Sidereel: Your Dial Tone for TV
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the Web itself. Among the troves of data users had uploaded to Usenet were videos—home videos and much else, all allegedly copyright-safe—and Guba organized those files in a way that made it into a kind of “Flickr for video,” Arzhintar says. The difficulty was that you had to download the video files first, then find the right software to play them. Unfortunately, this was around the same time—2005-2006—that another video startup came along with the idea of transcoding users’ uploaded videos into Flash so they could be viewed in a Web browser, with no downloads. That startup was YouTube. “That was the killer app,” says Arzhintar. “So we got buried.”
Arzhintar and colleague Bart Myers left Guba at the end of 2006 to start something new. “We thought the Web was going in a different direction,” Arzhintar says. “Not only was video being watched on the Web, thanks to YouTube, but that was the first point at which people started devoting significant resources to producing Web video content. On top of that, you started to see the TV networks making available some of their shows and clips. We decided the people really needed a personalized online directory of all the stuff worth watching on the Web.”
If this doesn’t sound exactly like my description of Sidereel up top, it isn’t—the idea still had a little more evolving to do. “People back then were enamored by Wikipedia—the concept that you could throw a site out there and users would contribute to it,” Arzhintar says. So Sidereel started out as a giant wiki, with links to Web video series and TV shows and their latest episodes added by users. But just as with Wikipedia itself, it turned out that most users weren’t there to contribute. They just wanted to find a particular show. So the startup pivoted, creating a Web crawler that grabs episode data from around the Internet and a content management system that presents the data on a calendar customized to each users’ preferences.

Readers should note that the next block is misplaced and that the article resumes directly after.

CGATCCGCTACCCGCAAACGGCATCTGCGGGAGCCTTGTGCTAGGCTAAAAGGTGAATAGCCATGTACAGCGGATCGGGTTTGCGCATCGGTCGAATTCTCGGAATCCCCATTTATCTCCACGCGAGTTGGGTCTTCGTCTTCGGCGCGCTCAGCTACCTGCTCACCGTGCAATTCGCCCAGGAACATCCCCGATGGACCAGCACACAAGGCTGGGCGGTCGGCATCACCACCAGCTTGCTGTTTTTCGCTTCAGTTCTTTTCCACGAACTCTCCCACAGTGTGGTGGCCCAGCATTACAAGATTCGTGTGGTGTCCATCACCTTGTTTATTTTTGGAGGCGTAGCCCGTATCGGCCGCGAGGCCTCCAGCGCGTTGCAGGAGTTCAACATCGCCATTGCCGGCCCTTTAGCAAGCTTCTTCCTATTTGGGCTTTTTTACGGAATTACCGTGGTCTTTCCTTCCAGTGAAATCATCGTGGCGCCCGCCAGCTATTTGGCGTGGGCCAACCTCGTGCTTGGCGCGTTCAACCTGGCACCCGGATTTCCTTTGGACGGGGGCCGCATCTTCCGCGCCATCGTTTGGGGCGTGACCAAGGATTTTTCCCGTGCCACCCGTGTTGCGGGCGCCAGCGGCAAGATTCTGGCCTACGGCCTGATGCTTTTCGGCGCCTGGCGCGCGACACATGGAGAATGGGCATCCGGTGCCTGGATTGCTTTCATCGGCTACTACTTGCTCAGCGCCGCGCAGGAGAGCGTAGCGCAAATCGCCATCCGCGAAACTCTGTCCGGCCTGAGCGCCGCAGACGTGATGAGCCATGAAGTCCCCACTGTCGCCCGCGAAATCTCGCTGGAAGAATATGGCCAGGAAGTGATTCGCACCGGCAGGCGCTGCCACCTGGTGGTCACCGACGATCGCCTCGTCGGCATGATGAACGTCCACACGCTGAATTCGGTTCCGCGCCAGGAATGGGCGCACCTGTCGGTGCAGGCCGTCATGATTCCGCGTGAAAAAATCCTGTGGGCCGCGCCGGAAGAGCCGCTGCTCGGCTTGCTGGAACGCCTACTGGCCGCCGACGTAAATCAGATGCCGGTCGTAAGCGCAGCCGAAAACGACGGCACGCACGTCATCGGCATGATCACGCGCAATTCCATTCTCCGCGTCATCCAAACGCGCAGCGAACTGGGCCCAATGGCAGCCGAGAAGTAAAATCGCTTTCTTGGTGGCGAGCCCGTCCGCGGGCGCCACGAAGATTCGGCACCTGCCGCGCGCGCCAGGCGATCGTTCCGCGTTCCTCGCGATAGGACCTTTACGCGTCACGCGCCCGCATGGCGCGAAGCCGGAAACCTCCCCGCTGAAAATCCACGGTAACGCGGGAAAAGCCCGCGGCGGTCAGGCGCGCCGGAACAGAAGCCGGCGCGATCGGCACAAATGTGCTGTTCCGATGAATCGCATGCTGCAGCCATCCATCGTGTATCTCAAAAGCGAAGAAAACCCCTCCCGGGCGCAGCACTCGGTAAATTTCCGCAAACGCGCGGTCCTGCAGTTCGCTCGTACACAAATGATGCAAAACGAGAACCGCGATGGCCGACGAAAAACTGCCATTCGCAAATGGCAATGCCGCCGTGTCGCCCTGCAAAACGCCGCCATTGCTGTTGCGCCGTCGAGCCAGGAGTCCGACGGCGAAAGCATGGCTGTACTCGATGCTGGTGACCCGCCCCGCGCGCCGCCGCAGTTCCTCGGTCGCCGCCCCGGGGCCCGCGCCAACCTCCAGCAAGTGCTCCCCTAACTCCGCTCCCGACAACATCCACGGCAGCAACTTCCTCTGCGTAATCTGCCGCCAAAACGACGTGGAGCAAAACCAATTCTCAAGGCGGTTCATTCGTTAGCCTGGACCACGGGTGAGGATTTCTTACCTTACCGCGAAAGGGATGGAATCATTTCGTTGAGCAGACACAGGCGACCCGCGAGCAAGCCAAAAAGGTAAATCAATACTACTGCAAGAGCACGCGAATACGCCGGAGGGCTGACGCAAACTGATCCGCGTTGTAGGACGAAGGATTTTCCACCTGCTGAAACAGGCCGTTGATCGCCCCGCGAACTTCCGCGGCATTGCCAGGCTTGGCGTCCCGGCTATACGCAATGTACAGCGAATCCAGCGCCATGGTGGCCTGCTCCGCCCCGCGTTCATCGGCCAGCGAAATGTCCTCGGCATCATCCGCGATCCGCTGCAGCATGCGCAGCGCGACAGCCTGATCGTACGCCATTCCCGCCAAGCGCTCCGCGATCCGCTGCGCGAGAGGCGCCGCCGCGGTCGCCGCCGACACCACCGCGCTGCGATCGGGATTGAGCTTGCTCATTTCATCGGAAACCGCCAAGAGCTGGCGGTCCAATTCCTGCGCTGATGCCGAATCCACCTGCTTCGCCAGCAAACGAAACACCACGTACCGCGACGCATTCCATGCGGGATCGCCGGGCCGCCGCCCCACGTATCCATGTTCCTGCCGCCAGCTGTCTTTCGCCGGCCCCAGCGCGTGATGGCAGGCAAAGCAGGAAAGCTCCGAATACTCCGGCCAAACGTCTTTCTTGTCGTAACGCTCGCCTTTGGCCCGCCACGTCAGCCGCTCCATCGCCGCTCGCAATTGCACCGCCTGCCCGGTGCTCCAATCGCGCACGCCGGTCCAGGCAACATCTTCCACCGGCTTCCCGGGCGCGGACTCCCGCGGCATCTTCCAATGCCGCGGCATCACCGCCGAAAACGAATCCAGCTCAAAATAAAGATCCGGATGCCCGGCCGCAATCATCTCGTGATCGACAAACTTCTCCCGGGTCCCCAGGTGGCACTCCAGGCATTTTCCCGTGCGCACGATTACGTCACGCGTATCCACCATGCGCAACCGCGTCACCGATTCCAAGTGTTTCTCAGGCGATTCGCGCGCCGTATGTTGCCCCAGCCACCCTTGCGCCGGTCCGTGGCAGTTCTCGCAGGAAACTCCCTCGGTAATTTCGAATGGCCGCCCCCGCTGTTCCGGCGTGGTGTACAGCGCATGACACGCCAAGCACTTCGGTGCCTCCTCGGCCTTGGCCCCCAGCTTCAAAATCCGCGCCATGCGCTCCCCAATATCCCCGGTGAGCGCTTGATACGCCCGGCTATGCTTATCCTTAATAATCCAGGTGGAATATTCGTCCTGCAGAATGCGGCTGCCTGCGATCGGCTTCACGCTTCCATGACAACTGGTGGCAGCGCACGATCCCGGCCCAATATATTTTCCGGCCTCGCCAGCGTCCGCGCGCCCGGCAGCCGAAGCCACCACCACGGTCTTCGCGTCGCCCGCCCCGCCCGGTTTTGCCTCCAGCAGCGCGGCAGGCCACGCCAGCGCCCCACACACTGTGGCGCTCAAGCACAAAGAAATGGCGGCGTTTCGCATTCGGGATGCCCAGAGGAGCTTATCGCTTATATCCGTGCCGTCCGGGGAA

Users are still involved—there’s a discussion board for every episode of every show, and users also help Sidereel’s moderators clean up episode metadata or spot missing shows or episodes. “It was vital that we had a user-contributed site, and to this day we maintain a close connection with our usership,” says Arzhintar. “On the other hand, we had gone overboard about that [with the wiki], to the point where users were also the main curators of content. It’s really hard to predict what will work.”
Today, the typical Sidereel user is an 18-to-34-year-old (average age 29) who comes to the site to figure out which episodes of his favorite shows are available, and where to watch them. The site includes episode previews and recaps, and lets users keep track of the episodes they’ve already seen by clicking on a “watched” check box. Sidereel also creates some of its own … Next Page »
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